In the e-mails, someone impersonating Mr. West says the dogs started the confrontation by chasing the bears up a tree. The e-mails go on to say that Mr. West stood below the tree, waiting to attack the bear when it came down.

But Mr. West is sticking to his story.

“I’m sorry that the cubs had to be put down. I’m sorry I had to kill that bear, but she wouldn’t be sorry if she had killed me,” he said.

Mr. West says he’s also been receiving phone calls.

“One woman asked me why I killed the bear and why I didn’t run away. Well, you can’t outrun a mother bear,” said Mr. West who is recovering from the 60 stitches to his skull, upper lip and left arm he received in the attack.

“It was a matter of survival and I’m sorry people are upset about it, but it was live or die.”

There are those who believe that man’s natural habitat is highrise apartments, paved parking lots and fast food restaurants. They believe that we should never venture into the backcountry and anyone who wanders into the bears “world” deserves what ever happens. In this scenario Mr. West was at fault for the bear’s attack simply because he was there. If he had stayed at home the bears would be alive and the world would be at one with itself.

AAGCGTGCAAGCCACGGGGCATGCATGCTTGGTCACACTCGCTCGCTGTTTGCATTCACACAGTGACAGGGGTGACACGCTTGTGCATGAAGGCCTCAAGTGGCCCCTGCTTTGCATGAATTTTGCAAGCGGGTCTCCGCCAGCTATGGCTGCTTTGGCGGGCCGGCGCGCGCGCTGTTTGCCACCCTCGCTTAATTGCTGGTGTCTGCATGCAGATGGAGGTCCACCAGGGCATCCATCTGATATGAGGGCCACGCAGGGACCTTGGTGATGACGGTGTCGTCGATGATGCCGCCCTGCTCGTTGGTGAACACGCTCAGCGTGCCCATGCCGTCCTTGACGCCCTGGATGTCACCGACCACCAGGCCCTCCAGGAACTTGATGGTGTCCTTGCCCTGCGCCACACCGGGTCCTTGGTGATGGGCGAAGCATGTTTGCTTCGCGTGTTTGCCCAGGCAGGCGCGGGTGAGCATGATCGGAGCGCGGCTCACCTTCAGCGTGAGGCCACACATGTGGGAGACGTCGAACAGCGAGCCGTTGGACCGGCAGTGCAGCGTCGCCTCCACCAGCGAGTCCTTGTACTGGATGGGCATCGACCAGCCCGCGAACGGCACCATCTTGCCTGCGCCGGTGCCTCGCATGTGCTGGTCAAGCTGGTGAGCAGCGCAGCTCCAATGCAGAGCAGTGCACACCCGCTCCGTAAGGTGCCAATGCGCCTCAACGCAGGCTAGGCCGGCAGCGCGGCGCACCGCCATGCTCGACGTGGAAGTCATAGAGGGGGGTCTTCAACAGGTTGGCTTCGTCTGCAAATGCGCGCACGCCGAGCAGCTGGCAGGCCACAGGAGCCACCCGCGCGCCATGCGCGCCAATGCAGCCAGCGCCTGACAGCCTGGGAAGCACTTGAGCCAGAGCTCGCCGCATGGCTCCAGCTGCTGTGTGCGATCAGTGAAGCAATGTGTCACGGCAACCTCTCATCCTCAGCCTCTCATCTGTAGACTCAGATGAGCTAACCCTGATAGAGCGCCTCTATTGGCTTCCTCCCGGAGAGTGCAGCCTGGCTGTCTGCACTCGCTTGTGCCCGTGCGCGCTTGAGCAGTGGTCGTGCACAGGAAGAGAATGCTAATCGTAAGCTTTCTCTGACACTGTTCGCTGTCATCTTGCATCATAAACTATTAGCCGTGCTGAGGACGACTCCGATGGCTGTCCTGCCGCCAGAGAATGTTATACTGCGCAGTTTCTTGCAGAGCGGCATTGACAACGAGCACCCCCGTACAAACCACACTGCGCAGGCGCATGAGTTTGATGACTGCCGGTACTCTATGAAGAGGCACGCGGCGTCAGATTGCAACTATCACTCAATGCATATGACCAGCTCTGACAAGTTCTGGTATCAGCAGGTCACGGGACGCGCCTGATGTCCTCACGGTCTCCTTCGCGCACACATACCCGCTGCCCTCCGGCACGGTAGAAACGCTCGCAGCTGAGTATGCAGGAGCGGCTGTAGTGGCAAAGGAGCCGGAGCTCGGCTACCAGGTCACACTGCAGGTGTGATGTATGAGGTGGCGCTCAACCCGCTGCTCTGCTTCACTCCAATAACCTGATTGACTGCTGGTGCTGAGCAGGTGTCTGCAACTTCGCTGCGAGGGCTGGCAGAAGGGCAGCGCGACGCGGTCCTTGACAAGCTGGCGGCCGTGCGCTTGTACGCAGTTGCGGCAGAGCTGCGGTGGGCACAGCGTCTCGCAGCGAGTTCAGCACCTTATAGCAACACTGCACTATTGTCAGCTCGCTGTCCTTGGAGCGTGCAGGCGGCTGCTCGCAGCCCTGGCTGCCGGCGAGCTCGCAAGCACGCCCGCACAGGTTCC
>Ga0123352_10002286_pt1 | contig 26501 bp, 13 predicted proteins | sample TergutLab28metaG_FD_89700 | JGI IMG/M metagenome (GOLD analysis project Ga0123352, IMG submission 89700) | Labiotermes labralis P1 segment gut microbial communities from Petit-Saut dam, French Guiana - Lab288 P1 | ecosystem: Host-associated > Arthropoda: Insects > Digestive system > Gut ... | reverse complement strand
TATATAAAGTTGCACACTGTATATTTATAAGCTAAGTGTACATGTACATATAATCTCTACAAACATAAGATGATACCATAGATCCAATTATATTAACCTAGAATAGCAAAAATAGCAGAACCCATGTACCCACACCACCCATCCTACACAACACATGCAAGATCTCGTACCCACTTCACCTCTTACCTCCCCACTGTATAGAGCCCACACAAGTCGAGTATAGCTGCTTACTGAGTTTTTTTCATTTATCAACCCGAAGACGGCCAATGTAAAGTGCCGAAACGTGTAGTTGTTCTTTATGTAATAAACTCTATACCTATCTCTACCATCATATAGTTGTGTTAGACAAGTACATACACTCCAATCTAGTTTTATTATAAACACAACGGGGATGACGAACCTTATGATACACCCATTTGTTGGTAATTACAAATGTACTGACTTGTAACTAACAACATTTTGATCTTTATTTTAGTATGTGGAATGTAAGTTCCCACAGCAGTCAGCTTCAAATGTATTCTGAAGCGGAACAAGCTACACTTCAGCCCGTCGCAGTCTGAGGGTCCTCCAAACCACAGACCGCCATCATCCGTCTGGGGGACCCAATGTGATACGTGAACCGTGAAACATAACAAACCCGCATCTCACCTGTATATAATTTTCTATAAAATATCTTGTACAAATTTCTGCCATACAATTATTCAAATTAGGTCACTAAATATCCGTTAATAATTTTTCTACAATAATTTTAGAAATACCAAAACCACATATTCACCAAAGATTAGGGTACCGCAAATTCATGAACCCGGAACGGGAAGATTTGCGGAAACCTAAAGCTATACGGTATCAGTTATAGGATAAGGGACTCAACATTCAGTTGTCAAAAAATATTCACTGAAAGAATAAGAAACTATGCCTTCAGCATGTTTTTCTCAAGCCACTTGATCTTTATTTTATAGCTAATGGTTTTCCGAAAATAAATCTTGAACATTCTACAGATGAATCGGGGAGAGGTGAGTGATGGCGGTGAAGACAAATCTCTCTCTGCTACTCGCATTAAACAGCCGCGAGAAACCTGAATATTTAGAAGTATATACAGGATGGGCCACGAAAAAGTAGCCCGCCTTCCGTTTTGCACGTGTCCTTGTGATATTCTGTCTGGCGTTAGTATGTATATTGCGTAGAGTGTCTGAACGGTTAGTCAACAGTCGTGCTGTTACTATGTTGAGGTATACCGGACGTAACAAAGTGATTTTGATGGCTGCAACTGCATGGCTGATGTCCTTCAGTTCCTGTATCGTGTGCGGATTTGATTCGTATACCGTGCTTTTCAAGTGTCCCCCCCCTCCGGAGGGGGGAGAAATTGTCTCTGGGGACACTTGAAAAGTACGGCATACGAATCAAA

Anyone who believes this is seriously out of touch with reality.

I feel sorry for those who never experience the world beyond the confines of paved roads and man made fences. There is always an element of risk when you step into natural country.  As the saying goes, when you step into the backcountry you need to be aware that you are at the bottom end of the food chain.

Jim West elevated himself just a little bit above that line when he went tooth and nail against a determined and aggressive bear. He certainly has my respect.

The ban on the commercial slaughter of horses: More unintended consequences

August 15, 2008

All of the concerns of abandoned horses and the other consequences of the US laws to shut down the commercial slaughter of horses seem to be coming to pass.

There is a national epidemic of “surplus” or “unwanted” horses. Domestic horses are being abandoned as never before. Some are being released as “strays” on public lands. Others are being left to starve in pastures denuded of grass. The reasons are various and excruciatingly complex.